Posts Tagged ‘electronic health record’

Today, almost 100.000 health and mobile apps are available for Android and iPhone. That means over 4.000.000 downloads a day. 300.000 of those are for paying apps. Obviously, people are willing to pay for health apps. We’re not only talking about fitness and diet apps. Some purely medical apps and Internet platforms are being very successful. Doximity, a collaboration network amongst doctors, is used by 25% of all MD’s in the USA. And Epocrates, an app giving clinical information on medication, is used by half of them.
But one thing is commercial acceptance, and another is scientific validation. After all, we don’t always spend money on things that are healthy for us! Medical opinion seems to be positive towards the use of apps. 93% of American doctors believe that the use of apps can improve patient health, and 40% that these can reduce the number of visits to the doctor. However, it is early to make a sweeping evaluation of medical apps in general. As with all technology, apps are a tool, and have the potential to change the face of healthcare. But the content created for this platform can be good, or it can be not so good. Most of all, it is extremely varied.
Let us examine what types of apps are being created at this moment. In the United States, platforms such as Carecloud and Practicefusion are being widely used for electronic health records and medical billing. However, European regulations, which are much stricter than American ones, make it unlikely they will be available, or even legal, here.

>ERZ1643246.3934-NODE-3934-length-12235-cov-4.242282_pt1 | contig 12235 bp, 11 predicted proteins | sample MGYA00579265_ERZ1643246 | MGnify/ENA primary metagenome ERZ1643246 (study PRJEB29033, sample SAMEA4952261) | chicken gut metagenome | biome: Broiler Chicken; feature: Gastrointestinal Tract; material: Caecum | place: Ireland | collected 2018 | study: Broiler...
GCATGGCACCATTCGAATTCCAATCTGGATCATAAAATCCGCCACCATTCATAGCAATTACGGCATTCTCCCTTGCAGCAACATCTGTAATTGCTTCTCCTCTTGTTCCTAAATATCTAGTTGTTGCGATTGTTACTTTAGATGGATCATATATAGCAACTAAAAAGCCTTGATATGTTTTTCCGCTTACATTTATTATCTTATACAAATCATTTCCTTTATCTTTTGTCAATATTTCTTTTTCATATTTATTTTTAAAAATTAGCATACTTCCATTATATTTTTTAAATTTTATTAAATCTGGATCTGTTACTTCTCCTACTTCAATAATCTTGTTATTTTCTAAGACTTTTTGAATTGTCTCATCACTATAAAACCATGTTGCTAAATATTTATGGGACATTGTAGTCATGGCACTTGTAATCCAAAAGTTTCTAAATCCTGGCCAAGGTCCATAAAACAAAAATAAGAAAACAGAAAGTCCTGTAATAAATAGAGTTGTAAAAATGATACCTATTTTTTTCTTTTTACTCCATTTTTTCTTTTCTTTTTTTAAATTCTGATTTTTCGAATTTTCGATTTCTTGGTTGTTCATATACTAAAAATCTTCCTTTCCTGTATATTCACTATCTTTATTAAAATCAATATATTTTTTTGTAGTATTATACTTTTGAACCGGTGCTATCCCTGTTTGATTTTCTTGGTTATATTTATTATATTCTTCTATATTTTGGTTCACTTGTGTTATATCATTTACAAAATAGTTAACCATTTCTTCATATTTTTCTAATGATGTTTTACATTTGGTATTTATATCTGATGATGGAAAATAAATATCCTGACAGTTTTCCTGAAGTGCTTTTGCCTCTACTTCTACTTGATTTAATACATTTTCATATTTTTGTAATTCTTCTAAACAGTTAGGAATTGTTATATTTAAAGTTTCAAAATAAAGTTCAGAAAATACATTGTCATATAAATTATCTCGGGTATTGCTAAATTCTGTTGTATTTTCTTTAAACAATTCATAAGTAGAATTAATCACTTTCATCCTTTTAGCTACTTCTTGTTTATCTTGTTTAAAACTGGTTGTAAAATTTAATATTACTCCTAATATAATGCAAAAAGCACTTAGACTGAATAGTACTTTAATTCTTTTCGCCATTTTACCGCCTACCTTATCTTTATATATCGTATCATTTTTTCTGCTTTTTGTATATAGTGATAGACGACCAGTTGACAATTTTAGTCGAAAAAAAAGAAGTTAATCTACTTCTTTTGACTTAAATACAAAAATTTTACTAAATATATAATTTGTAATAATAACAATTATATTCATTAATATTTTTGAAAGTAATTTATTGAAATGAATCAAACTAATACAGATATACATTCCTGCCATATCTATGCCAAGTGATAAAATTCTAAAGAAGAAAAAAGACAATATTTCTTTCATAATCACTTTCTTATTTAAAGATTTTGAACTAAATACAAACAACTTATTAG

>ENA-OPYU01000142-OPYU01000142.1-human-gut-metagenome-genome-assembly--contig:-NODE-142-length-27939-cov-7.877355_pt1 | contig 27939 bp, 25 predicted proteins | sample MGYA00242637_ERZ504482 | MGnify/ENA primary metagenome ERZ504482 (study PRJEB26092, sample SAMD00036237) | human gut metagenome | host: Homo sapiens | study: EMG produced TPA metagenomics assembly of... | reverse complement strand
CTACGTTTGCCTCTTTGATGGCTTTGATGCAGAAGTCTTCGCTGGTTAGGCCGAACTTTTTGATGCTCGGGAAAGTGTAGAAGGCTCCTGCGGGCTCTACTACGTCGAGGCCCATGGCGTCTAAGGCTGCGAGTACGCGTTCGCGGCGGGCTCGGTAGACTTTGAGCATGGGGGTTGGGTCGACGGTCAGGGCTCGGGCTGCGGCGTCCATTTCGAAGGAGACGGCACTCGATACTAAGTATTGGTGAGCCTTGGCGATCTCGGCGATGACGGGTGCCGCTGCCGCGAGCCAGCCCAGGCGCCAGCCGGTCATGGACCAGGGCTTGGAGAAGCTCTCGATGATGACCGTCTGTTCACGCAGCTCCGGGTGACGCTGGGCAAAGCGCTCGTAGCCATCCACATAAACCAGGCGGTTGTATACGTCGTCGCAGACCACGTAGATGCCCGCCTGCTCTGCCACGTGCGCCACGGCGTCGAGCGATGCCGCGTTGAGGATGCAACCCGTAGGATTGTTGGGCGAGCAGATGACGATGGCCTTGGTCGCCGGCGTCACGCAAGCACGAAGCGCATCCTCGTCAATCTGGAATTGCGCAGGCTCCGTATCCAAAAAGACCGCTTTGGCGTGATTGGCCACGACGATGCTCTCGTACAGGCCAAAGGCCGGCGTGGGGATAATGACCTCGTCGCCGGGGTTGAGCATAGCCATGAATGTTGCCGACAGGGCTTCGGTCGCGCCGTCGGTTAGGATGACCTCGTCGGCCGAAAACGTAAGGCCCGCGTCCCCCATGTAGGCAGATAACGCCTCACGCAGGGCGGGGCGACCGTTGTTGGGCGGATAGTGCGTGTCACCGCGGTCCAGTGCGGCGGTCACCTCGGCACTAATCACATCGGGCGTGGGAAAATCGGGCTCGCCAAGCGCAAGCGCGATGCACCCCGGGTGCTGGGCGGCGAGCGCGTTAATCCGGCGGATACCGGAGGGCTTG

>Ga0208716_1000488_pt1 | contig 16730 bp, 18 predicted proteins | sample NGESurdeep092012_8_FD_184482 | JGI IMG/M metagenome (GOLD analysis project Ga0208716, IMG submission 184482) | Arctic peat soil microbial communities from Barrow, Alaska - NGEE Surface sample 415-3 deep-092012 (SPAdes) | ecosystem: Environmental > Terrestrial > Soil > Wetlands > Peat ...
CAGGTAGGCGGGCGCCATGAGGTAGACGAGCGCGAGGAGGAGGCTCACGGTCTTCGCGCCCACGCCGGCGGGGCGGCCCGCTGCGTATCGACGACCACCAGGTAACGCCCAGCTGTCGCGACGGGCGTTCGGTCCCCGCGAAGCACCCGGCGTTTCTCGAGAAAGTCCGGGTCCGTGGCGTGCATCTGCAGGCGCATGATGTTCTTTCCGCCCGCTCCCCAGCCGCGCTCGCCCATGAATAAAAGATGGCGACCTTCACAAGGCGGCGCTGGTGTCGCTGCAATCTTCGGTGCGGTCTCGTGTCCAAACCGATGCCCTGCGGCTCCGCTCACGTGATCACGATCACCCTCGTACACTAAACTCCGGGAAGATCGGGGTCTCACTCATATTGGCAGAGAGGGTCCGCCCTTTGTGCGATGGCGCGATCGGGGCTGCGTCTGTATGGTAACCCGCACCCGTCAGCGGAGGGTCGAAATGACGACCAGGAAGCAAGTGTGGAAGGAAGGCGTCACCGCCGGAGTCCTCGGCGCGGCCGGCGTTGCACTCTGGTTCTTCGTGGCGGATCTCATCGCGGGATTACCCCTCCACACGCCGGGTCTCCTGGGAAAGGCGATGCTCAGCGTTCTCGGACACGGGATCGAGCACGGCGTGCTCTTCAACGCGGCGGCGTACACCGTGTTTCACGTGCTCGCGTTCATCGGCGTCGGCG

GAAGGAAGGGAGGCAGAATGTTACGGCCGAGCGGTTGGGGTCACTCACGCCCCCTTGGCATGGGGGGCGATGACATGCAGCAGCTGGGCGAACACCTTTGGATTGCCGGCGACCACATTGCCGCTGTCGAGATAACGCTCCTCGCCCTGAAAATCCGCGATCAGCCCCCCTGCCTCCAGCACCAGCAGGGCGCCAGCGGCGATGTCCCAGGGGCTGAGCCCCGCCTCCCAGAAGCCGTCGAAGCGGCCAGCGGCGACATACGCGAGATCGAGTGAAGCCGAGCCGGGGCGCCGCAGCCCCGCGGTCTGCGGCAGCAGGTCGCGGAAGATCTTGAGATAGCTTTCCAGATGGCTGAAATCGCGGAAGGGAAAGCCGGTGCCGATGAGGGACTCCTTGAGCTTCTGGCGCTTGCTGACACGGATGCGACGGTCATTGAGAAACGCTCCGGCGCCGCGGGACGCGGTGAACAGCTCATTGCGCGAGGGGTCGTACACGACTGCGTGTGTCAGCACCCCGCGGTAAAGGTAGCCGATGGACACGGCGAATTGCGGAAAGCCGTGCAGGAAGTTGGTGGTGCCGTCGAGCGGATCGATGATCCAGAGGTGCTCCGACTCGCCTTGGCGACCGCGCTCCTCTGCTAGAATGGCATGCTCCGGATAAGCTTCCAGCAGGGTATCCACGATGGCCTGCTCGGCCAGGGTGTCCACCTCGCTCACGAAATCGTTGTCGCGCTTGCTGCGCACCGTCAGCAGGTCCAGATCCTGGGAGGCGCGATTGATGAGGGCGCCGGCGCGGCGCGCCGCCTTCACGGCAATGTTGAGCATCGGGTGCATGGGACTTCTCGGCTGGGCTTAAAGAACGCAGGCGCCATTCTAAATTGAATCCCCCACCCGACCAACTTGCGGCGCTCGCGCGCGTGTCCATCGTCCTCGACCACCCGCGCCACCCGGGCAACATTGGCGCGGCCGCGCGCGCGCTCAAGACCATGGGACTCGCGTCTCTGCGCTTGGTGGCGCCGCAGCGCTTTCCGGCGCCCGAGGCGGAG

Most apps are designed to improve patient’s and caregiver’s lives. Mangohealth sends reminders of when to take medicine, and warns of any dangerous interactions with the meds. ZocDoc helps consumers find and schedule doctors’ appointments online in real time. It was recently the first health app ever to make it to iTunes most downloaded apps list.
Apps such as Serious Game et Maladie d’Alzheimer, developed in France, or Lumosity, use gamification techniques to stimulate cognitive skills. Others, such as SuperBetter, help us design our goals for healthier living, whether recuperating from an injury or living with a chronic condition. SuperBetter focuses on mental, emotional, social and physical health. Other apps such as Mobicare, in Canada, offer support and information for families and caregivers, of Alzheimer’s patients in this case.